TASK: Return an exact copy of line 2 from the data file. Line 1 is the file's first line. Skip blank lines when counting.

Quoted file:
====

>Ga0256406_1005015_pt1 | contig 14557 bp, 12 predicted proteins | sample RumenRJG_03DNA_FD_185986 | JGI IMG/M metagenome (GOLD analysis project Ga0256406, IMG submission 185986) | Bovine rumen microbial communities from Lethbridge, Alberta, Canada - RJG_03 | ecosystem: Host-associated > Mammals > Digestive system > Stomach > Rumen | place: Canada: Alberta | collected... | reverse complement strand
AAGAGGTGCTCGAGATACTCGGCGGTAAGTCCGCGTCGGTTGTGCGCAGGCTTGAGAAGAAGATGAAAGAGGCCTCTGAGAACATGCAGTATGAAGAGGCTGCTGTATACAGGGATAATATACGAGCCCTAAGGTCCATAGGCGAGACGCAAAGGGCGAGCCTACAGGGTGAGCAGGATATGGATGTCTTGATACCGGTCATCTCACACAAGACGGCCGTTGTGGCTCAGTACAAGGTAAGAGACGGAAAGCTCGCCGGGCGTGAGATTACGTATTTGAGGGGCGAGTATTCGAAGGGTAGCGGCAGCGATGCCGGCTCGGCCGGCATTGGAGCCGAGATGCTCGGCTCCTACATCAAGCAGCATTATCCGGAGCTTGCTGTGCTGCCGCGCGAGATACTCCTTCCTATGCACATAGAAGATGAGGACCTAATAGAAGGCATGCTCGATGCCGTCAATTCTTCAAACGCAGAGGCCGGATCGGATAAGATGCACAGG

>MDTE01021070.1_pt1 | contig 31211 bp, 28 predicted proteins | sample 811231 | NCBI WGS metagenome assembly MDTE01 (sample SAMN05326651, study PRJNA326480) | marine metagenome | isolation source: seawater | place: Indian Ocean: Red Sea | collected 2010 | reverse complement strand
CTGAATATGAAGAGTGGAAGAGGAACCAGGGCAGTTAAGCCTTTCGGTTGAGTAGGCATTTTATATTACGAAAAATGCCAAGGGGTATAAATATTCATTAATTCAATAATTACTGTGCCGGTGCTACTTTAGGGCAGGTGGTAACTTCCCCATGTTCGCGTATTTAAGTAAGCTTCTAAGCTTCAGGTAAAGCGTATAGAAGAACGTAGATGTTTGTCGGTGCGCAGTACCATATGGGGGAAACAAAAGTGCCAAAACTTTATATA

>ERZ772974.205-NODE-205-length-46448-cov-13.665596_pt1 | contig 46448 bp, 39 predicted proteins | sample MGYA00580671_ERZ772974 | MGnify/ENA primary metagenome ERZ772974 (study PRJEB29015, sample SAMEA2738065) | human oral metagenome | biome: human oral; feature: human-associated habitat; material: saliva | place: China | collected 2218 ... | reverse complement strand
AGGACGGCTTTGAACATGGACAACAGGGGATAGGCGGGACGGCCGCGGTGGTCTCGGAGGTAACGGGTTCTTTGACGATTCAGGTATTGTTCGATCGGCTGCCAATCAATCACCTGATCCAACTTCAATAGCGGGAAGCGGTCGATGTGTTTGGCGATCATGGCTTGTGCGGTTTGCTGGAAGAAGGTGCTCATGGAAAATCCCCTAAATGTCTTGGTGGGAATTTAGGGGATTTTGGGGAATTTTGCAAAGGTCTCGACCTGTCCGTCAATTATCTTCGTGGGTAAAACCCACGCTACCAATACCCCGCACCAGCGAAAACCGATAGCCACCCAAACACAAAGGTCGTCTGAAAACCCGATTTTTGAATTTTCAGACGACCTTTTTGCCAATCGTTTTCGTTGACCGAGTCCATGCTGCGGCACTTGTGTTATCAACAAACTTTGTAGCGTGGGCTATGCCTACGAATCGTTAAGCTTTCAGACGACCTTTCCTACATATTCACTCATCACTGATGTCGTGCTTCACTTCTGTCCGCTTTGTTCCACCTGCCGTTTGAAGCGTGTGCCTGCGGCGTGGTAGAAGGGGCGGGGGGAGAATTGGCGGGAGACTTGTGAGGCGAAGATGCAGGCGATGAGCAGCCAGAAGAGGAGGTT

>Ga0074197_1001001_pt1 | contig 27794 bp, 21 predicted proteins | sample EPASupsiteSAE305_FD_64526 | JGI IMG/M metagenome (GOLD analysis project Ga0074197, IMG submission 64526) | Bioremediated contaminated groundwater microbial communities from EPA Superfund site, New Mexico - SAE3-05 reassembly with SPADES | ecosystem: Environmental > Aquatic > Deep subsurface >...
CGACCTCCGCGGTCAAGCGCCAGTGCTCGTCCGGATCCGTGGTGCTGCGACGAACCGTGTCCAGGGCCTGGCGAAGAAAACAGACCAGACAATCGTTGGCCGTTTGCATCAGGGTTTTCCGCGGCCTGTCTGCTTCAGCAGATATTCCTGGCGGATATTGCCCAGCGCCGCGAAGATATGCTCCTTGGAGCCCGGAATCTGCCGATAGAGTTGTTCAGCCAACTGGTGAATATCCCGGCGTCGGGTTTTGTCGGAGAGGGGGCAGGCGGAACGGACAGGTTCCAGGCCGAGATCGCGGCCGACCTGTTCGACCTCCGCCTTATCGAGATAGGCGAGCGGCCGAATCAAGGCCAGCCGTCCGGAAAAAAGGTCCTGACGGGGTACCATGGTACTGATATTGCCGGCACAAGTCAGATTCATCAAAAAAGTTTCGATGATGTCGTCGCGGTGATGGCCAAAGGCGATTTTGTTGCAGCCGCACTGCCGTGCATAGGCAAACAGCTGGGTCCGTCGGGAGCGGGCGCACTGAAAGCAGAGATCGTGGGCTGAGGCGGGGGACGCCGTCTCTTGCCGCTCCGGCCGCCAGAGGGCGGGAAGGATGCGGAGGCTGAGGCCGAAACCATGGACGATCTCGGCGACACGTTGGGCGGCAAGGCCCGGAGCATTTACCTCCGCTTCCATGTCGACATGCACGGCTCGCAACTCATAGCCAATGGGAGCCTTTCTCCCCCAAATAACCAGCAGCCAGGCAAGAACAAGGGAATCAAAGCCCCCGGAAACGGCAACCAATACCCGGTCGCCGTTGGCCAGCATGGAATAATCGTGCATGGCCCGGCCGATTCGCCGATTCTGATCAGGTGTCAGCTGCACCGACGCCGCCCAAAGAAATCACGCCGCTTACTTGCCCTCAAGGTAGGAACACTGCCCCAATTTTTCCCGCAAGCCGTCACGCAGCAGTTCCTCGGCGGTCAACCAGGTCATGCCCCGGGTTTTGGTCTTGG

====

AAGAGGTGCTCGAGATACTCGGCGGTAAGTCCGCGTCGGTTGTGCGCAGGCTTGAGAAGAAGATGAAAGAGGCCTCTGAGAACATGCAGTATGAAGAGGCTGCTGTATACAGGGATAATATACGAGCCCTAAGGTCCATAGGCGAGACGCAAAGGGCGAGCCTACAGGGTGAGCAGGATATGGATGTCTTGATACCGGTCATCTCACACAAGACGGCCGTTGTGGCTCAGTACAAGGTAAGAGACGGAAAGCTCGCCGGGCGTGAGATTACGTATTTGAGGGGCGAGTATTCGAAGGGTAGCGGCAGCGATGCCGGCTCGGCCGGCATTGGAGCCGAGATGCTCGGCTCCTACATCAAGCAGCATTATCCGGAGCTTGCTGTGCTGCCGCGCGAGATACTCCTTCCTATGCACATAGAAGATGAGGACCTAATAGAAGGCATGCTCGATGCCGTCAATTCTTCAAACGCAGAGGCCGGATCGGATAAGATGCACAGG